12, Dec 2017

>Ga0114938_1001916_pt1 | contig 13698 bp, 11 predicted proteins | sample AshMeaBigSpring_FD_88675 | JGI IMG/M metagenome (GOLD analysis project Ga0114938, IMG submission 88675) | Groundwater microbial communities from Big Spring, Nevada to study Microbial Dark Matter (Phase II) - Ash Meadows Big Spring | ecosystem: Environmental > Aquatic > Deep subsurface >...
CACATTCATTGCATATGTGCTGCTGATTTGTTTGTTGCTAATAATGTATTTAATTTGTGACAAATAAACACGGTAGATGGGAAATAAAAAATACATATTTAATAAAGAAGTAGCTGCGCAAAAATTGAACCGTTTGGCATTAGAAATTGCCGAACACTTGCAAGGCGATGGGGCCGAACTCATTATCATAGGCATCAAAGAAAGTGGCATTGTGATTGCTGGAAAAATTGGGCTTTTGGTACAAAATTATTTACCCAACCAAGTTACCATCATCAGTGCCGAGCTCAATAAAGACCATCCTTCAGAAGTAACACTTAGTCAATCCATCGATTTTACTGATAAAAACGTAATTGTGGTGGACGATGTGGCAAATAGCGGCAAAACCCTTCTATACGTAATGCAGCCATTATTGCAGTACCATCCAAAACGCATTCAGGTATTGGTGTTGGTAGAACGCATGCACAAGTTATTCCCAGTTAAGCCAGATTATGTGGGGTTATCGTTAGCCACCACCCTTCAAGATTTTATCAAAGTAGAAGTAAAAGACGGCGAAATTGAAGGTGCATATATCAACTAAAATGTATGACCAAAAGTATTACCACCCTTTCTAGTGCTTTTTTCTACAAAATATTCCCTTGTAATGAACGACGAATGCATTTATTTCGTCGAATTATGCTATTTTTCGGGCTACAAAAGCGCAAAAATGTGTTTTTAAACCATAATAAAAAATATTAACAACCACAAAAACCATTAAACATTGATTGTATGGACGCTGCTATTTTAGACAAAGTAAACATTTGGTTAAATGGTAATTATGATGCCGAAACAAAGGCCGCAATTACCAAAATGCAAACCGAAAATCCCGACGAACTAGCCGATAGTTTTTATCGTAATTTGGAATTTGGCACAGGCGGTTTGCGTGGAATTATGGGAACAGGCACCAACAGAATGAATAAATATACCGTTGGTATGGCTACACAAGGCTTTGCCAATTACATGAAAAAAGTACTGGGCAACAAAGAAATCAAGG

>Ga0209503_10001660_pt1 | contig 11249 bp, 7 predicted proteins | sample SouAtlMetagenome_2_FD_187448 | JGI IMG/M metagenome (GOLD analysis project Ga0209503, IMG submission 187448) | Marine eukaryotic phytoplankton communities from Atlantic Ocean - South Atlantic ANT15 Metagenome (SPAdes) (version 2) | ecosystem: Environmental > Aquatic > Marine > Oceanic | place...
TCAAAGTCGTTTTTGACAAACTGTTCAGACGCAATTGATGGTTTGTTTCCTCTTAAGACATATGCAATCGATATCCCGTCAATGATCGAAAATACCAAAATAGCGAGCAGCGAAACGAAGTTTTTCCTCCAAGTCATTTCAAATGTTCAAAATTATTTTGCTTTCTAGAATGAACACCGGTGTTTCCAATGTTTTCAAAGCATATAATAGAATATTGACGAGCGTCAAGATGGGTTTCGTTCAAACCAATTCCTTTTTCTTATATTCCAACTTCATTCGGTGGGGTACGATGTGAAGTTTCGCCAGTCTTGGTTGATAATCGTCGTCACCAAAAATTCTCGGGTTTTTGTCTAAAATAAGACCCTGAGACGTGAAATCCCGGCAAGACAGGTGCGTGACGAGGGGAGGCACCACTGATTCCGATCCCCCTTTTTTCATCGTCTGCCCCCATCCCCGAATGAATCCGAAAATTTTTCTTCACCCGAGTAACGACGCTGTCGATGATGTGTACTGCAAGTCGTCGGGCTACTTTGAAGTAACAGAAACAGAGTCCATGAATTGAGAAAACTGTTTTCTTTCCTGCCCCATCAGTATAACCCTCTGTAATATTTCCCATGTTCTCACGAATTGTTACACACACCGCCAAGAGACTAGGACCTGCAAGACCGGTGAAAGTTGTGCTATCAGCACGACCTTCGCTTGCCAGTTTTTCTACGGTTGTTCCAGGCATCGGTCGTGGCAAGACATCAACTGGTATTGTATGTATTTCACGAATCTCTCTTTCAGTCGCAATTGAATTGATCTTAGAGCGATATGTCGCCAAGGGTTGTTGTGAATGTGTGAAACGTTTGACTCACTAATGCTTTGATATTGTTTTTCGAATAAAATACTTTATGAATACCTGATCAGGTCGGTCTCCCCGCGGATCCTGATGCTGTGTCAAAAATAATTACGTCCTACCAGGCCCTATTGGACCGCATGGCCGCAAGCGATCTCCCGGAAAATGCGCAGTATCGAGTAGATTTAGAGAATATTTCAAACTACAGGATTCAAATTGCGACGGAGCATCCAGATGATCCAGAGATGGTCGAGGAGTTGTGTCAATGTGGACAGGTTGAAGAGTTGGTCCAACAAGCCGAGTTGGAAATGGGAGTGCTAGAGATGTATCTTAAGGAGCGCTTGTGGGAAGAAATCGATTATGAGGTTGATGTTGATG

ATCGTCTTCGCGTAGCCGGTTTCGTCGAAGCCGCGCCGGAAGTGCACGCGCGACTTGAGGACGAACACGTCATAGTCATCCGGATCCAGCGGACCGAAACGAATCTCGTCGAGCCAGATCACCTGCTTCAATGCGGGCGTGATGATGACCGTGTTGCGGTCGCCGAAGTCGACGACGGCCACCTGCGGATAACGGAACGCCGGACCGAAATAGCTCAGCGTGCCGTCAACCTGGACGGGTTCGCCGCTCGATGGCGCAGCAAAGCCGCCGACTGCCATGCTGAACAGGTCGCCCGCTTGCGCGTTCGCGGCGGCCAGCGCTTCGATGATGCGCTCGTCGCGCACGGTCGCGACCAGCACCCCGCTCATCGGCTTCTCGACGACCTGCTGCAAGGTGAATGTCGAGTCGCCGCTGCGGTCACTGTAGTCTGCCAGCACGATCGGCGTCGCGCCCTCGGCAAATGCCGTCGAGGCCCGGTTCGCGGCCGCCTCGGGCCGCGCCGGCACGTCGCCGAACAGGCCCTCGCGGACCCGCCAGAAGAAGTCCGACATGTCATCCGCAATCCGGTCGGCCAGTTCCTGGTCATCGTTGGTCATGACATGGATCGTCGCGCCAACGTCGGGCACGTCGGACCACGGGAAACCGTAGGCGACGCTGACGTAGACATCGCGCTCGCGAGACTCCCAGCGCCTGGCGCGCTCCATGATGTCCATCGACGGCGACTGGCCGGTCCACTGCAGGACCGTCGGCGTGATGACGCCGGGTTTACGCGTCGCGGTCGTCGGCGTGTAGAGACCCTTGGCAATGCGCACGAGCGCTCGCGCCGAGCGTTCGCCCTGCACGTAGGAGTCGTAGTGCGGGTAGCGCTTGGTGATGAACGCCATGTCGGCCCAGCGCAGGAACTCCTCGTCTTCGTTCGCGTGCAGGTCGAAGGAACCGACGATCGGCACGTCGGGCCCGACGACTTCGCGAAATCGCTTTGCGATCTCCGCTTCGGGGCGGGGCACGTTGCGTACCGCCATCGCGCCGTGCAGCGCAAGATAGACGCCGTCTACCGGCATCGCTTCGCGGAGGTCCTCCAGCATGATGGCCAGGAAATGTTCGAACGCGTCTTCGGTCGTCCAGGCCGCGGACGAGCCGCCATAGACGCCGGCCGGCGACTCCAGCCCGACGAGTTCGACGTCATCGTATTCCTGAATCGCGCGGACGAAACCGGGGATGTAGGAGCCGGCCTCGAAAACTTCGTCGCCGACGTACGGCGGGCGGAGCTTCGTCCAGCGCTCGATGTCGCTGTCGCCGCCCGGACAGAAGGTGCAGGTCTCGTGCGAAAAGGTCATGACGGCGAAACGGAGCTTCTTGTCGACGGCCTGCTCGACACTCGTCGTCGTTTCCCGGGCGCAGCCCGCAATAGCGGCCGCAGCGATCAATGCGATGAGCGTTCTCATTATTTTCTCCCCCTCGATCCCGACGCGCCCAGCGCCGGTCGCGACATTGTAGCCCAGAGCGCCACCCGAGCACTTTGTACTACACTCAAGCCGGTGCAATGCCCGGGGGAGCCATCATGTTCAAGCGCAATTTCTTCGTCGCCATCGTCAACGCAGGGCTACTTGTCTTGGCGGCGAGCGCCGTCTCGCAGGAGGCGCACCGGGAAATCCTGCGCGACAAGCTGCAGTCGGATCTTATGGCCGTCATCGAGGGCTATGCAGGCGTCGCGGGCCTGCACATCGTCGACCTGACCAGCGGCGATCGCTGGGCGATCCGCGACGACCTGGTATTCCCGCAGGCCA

UN human rights commissioner Zeid Ra’ad Al Hussein said at a special security council meeting that stringent sanctions levied on North Korea are affecting the flow of humanitarian aid into the country, the Guardian reported. 70% of North Korea’s population, an estimated 18 million people, struggle with a severe lack of food, and humanitarian agencies supply “literally a lifeline” for 13 million of these, according to the rights chief, who said “sanctions may be adversely affecting this essential help”. He explained that sanctions that have restricted international bank transfers “have caused a slowdown in UN ground operations, affecting the delivery of food rations, health kits and other humanitarian aid”. He asked the council to carry out an assessment of the sanctions’ effect on human rights, and called for steps to be taken to mitigate the effects. A UN commission of inquiry has alleged that North Korea is operating a web of prison camps and engaging in pervasive abuse, including torture and arbitrary detention. The UN human rights chief said “the context of military tensions seems to have deepened the extremely serious human rights violations” against the country’s citizens.